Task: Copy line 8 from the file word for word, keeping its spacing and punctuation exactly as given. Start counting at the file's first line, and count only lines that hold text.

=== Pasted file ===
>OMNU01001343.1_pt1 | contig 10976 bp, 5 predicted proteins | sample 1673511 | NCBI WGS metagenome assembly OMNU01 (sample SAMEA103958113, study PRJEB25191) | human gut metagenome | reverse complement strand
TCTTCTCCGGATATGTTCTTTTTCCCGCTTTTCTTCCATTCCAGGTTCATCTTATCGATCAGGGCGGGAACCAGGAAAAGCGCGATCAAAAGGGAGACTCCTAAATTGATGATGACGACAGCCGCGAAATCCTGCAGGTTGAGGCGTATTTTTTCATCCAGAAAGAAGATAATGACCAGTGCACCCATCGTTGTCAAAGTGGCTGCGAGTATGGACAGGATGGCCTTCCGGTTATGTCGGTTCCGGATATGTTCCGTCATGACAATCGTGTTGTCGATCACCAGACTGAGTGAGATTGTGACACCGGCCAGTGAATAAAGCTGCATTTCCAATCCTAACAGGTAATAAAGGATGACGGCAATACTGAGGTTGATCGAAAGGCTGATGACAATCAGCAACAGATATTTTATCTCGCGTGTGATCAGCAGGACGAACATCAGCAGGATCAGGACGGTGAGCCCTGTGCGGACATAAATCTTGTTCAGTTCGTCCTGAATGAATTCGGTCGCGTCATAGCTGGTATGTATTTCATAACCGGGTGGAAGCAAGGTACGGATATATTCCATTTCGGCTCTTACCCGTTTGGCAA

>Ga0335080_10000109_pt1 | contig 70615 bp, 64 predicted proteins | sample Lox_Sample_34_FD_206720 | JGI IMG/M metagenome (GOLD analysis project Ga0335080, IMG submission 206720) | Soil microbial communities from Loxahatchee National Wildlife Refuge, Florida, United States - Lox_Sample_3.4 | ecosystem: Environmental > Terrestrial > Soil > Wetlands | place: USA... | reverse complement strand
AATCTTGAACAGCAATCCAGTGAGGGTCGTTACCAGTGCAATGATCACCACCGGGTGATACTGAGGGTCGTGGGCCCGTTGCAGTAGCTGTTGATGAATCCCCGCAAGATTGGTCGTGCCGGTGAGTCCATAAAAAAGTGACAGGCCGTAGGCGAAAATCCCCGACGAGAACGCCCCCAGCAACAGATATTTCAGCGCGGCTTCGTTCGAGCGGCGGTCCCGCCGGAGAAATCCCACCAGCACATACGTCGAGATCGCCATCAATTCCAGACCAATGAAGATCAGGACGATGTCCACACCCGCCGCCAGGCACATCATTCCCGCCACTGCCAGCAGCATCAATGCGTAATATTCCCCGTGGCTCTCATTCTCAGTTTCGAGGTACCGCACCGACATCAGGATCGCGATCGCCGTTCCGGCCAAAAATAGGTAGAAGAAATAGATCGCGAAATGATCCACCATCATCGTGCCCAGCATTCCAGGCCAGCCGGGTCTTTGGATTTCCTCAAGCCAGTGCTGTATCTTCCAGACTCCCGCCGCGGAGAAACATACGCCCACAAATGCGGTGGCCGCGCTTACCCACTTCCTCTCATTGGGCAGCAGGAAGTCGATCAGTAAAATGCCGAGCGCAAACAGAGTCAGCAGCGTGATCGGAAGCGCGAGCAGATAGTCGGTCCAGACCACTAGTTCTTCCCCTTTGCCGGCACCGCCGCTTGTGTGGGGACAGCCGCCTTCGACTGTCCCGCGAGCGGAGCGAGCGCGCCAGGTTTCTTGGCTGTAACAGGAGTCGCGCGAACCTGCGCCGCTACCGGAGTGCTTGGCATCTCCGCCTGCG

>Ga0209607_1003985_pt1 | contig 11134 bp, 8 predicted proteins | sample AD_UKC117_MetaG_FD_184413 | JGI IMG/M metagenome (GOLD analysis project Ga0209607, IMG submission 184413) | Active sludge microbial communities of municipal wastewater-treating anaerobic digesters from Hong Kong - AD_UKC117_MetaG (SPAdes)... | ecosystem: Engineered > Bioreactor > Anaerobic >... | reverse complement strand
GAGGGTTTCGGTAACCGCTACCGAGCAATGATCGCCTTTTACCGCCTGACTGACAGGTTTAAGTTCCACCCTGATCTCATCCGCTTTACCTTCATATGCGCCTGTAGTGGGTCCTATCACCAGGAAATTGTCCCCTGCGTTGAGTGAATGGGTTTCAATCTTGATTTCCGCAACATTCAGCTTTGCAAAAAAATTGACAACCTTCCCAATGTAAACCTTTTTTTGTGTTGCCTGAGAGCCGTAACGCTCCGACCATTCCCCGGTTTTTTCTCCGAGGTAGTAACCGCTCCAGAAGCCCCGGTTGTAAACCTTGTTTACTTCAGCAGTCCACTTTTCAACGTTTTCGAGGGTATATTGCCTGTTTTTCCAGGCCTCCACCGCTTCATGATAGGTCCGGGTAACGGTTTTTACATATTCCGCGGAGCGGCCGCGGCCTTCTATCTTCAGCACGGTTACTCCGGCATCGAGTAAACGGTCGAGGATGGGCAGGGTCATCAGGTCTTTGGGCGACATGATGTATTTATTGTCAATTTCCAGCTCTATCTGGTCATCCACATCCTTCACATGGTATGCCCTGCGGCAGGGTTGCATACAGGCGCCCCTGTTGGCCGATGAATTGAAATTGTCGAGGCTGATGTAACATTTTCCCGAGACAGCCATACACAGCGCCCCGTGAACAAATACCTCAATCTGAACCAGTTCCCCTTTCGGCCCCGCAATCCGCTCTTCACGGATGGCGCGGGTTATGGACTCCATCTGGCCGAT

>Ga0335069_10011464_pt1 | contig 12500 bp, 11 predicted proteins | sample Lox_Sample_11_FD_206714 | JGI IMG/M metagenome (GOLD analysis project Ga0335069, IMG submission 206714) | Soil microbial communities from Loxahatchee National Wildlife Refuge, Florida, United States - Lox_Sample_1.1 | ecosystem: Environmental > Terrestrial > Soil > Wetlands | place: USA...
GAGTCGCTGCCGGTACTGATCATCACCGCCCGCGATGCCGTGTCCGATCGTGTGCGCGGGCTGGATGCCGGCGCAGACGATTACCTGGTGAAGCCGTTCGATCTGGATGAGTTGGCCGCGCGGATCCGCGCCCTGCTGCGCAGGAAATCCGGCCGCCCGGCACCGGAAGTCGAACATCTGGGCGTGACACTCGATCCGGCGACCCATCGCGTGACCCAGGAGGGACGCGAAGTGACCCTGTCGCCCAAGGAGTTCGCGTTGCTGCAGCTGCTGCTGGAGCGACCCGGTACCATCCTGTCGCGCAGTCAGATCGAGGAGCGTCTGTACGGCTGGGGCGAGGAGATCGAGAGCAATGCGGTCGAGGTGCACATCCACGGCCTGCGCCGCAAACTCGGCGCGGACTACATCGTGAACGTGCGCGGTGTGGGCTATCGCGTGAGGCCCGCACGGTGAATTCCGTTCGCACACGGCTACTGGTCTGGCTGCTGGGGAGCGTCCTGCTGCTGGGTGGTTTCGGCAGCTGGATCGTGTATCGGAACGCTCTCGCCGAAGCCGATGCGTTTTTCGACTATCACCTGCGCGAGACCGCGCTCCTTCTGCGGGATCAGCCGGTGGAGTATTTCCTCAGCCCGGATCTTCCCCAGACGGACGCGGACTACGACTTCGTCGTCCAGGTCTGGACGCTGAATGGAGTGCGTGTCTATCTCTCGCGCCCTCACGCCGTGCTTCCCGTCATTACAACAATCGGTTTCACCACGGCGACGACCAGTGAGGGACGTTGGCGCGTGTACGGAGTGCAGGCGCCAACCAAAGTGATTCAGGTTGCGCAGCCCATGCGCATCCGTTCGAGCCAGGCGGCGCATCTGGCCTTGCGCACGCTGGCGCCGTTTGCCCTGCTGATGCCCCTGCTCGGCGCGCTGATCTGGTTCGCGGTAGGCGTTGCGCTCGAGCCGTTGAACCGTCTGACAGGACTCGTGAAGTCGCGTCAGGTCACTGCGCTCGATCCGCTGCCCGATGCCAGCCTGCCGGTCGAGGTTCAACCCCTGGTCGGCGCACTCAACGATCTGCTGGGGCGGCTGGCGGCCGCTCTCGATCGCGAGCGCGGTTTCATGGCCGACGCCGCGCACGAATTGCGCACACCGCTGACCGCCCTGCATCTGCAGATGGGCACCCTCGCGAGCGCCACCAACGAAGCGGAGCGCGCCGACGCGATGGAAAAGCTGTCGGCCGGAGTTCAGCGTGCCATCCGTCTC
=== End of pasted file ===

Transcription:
GAGTCGCTGCCGGTACTGATCATCACCGCCCGCGATGCCGTGTCCGATCGTGTGCGCGGGCTGGATGCCGGCGCAGACGATTACCTGGTGAAGCCGTTCGATCTGGATGAGTTGGCCGCGCGGATCCGCGCCCTGCTGCGCAGGAAATCCGGCCGCCCGGCACCGGAAGTCGAACATCTGGGCGTGACACTCGATCCGGCGACCCATCGCGTGACCCAGGAGGGACGCGAAGTGACCCTGTCGCCCAAGGAGTTCGCGTTGCTGCAGCTGCTGCTGGAGCGACCCGGTACCATCCTGTCGCGCAGTCAGATCGAGGAGCGTCTGTACGGCTGGGGCGAGGAGATCGAGAGCAATGCGGTCGAGGTGCACATCCACGGCCTGCGCCGCAAACTCGGCGCGGACTACATCGTGAACGTGCGCGGTGTGGGCTATCGCGTGAGGCCCGCACGGTGAATTCCGTTCGCACACGGCTACTGGTCTGGCTGCTGGGGAGCGTCCTGCTGCTGGGTGGTTTCGGCAGCTGGATCGTGTATCGGAACGCTCTCGCCGAAGCCGATGCGTTTTTCGACTATCACCTGCGCGAGACCGCGCTCCTTCTGCGGGATCAGCCGGTGGAGTATTTCCTCAGCCCGGATCTTCCCCAGACGGACGCGGACTACGACTTCGTCGTCCAGGTCTGGACGCTGAATGGAGTGCGTGTCTATCTCTCGCGCCCTCACGCCGTGCTTCCCGTCATTACAACAATCGGTTTCACCACGGCGACGACCAGTGAGGGACGTTGGCGCGTGTACGGAGTGCAGGCGCCAACCAAAGTGATTCAGGTTGCGCAGCCCATGCGCATCCGTTCGAGCCAGGCGGCGCATCTGGCCTTGCGCACGCTGGCGCCGTTTGCCCTGCTGATGCCCCTGCTCGGCGCGCTGATCTGGTTCGCGGTAGGCGTTGCGCTCGAGCCGTTGAACCGTCTGACAGGACTCGTGAAGTCGCGTCAGGTCACTGCGCTCGATCCGCTGCCCGATGCCAGCCTGCCGGTCGAGGTTCAACCCCTGGTCGGCGCACTCAACGATCTGCTGGGGCGGCTGGCGGCCGCTCTCGATCGCGAGCGCGGTTTCATGGCCGACGCCGCGCACGAATTGCGCACACCGCTGACCGCCCTGCATCTGCAGATGGGCACCCTCGCGAGCGCCACCAACGAAGCGGAGCGCGCCGACGCGATGGAAAAGCTGTCGGCCGGAGTTCAGCGTGCCATCCGTCTC